Reviewed by Lia Cox
Edward Albee’s classic, Who’s Afraid of Virginia Woolf finally makes it’s debut to eager and excited audience members, after rescheduling from September 2021.
And it’s worth the wait.
First staged in 1962, the play examines the complex and dangerous marriage of a middle-aged academic couple, Martha and George.
In the early hours following a university faculty party, Martha invites an unwitting younger couple, Nick and Honey, as guests to her home, and draws them into their bitter, twisted and maddening relationship.
A play in three acts, with two intermissions, the title, which alludes to the English novelist Virginia Woolf, is also a pun on the song ‘Who’s Afraid of the Big Bad Wolf?’ from Disney’s Three Little Pigs.
In the first moments of the play, we are told that someone sang the song earlier in the evening at the party, and Martha repeatedly pesters George over whether he found it funny.
Act One, entitled ‘Fun and Games’, flows as quickly as the liquor the characters are drinking.
Martha and George engage in scathing verbal abuse of each other, in front of Nick and Honey – while embarrassed, they are embroiled and stay.
Jim Bani’s George is equal parts sympathetic and sinister and Susan Prior as Martha delivers an extraordinary performance of the woman who thrives on the turbulent and volatile. Both actors bring a raw and visceral energy to the stage, which grips your guts and never let’s go.
Rashidi Edward and Juanita Navas-Nguyen are excellent as the young and full of potential couple.
Edward’s Nick begins as firm and upright, a bright beacon of perfection, before limping out of the room – thoroughly and irrevocably exposed.
Navas-Nguyen as Honey, the dim-witted, unfailingly polite wife, is a perfect representation of American society during that time.
Martha continues to taunt George belligerently, and he retaliates with his usual passive hostility.
The escalation of this act being when George, sick of being humiliated, appears with a gun and fires at Martha; but it is actually a pretend gun. Martha still taunts George, until he reacts violently by smashing a bottle. Nick and Honey are becoming increasingly unsettled, and poor Honey runs to the bathroom, having had too much to drink.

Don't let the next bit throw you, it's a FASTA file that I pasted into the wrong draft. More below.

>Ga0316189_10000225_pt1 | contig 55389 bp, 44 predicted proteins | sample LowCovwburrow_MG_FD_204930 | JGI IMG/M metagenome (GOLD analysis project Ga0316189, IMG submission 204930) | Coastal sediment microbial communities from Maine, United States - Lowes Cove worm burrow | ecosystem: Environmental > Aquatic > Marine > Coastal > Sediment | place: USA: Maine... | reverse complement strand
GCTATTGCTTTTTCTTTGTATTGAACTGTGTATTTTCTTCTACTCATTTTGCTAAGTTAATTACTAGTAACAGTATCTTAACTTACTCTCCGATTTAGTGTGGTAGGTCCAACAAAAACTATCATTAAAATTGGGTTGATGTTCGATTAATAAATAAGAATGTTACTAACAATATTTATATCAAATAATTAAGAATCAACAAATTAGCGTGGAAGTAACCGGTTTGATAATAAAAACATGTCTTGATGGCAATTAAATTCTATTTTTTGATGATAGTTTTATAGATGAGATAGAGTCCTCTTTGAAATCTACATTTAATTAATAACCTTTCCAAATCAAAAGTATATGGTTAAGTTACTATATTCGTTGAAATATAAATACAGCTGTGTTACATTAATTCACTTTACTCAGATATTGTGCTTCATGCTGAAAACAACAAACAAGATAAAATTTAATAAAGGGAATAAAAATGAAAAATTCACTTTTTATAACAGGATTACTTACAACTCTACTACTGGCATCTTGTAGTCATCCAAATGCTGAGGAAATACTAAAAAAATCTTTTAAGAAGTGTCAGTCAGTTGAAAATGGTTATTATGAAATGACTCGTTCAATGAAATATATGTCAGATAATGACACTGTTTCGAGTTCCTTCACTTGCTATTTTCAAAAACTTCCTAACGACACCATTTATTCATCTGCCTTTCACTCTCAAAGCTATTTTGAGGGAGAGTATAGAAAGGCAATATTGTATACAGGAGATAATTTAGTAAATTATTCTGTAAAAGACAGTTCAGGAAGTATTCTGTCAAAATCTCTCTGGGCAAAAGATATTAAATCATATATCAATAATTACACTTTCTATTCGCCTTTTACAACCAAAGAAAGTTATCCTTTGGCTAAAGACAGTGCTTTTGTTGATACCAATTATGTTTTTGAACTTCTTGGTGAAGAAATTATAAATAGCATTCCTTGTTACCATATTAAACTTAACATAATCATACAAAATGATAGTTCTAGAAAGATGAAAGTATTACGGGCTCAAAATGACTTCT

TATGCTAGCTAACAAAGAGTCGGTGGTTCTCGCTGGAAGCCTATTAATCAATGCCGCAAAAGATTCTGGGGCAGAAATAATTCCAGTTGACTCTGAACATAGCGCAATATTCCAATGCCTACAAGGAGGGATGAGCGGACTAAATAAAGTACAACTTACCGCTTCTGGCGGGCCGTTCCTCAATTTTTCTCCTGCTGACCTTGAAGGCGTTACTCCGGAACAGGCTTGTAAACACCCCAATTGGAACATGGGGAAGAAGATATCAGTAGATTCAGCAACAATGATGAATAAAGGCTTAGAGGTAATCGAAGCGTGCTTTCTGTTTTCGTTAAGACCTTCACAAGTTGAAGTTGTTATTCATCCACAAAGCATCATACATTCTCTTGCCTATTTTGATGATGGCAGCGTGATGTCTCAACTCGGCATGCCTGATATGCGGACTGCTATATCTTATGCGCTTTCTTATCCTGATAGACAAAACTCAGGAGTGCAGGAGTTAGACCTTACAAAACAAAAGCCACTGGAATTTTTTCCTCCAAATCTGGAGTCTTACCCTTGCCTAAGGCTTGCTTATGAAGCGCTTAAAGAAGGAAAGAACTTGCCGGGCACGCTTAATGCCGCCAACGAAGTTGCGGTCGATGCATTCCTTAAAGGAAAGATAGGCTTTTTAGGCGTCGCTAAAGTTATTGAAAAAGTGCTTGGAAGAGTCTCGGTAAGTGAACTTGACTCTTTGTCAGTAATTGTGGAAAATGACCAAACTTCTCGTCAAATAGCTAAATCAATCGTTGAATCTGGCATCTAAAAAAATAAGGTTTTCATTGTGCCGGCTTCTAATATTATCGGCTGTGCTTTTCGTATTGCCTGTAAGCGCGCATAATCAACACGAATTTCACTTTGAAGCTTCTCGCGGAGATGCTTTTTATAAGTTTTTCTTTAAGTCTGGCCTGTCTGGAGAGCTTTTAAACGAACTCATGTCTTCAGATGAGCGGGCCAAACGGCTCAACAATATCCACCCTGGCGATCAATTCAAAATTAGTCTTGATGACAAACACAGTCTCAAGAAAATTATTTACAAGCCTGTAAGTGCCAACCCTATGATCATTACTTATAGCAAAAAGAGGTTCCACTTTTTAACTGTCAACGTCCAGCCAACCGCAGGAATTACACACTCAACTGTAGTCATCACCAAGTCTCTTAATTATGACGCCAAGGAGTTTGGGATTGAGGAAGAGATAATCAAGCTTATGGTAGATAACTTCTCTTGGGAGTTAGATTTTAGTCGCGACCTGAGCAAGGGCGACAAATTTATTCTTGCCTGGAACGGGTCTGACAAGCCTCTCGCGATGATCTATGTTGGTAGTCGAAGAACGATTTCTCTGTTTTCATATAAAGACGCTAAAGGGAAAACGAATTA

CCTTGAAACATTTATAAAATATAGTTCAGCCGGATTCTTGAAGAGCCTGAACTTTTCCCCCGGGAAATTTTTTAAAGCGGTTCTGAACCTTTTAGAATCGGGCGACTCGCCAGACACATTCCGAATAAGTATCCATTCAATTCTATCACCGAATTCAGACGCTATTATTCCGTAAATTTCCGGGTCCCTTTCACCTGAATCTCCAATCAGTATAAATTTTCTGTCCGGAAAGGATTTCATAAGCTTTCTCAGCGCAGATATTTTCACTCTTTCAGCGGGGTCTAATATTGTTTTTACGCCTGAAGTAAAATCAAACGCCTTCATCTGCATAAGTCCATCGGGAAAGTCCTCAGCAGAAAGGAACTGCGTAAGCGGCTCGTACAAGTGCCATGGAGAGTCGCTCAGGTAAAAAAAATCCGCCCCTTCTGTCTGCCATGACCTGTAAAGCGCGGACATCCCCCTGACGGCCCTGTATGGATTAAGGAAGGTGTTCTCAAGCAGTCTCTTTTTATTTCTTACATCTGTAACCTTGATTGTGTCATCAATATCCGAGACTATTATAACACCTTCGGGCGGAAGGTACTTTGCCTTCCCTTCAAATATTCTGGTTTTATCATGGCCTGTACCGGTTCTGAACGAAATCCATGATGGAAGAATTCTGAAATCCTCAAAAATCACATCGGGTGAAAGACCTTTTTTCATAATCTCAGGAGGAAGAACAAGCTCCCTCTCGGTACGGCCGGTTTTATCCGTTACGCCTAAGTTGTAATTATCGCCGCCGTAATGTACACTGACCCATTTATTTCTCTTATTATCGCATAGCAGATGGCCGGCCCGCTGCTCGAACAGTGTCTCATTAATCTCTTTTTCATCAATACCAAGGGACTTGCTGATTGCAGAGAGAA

Early in the act, when Nick and Honey arrive, the front glass panel of the set lifts, to allow the audience to step into the apartment of Martha and George – we now feel part of the action as opposed to just listening in.
‘Walpurgisnacht’, the name of an annual witches meeting underlines Act Two.
Nick and George sit outside and swap stories of their wives – Nick detailing Honey’s hysterical pregnancy, and George retelling the tale of a classmate who accidentally killed his mother, then his father before being committed to an asylum. The conversation turns to children, where they eventually argue and insult each other.
As the men return inside, Martha reveals the truth about George’s writing exploits – he had tried to publish a novel about a boy who accidentally killed both his parents [with the connotation the deaths were actually murder], but Martha’s father forbid it’s publication. George responds again by attacking Martha in a strangle-hold, but Nick separates them.
George then uses the information that Nick divulged about Honey in a story called ‘Mousie’, Honey soon realises he is mocking and insulting her, implying she trapped Nick into marriage because of a false pregnancy. Feeling sick, she runs to the bathroom again.
Martha uses this as an opportunity to seduce Nick in front of George, where he pretends he doesn’t care and reads a book. As Martha and Nick take their infidelity upstairs, George throws his book and jumps into the moat surrounding the apartment set, angrily splashing water as the curtain of Act Two comes down and another glass wall of the set is lifted.
The Exorcism of Act Three is the culminating expulsion of their evil, as they continue their story of their imagined son and his death.
Martha, sitting in the blank and vacuous space, now completely frenzied and dishevelled, shouts out to the others to reappear.
George, returning with a bunch of snapdragons, and Martha have a heated discussion about the moon, which leads to them insulting Nick, calling him a ‘house-boy’; Martha’s tag for him being too drunk to have sex with her.
The final game at George’s bequest, ‘Bringing up Baby’ – where George and Martha partake in a bizarre duet of reciting their son’s upbringing. George recites segments of Libera me [part of the Requiem Mass for the dead], and it becomes clear to the guests that George and Martha’s son is a mutually agreed upon fiction. The fictional son is the final ‘game’ the two have been playing since discovering early in their marriage that they are infertile.
George decides to ‘kill’ him because Martha broke the game’s single rule – never mention the son to others.
Overcome with horror and pity, Nick and Honey finally leave, and as the sun comes up Martha suggests to George they invent another imaginary child, but George vetoes this, saying it is time the game end.
The play ends with George singing ‘Who’s Afraid of Virginia Woolf?’ to Martha as she replies ‘I am George…I am’.
The remarkable glass and water set design by Ailsa Paterson, with Nigel Levings’ incredible and intuitive lighting, and the 60s reimagined soundscapes of Andrew Howard are the three architects of sight and sound – working and weaving their skills around the actors to heighten the senses.
Margaret Harvey’s direction of this modern re-telling really plays on the themes of reality and illusion and societal expectations – none of which have changed over the years.
Her explicit colour-conscious casting is exceptional and her vision of portraying this work through her lens is completely and utterly fulfilled.
Another spectacular string to the State Theatre’s bow.
Image Credit: Brett Boardman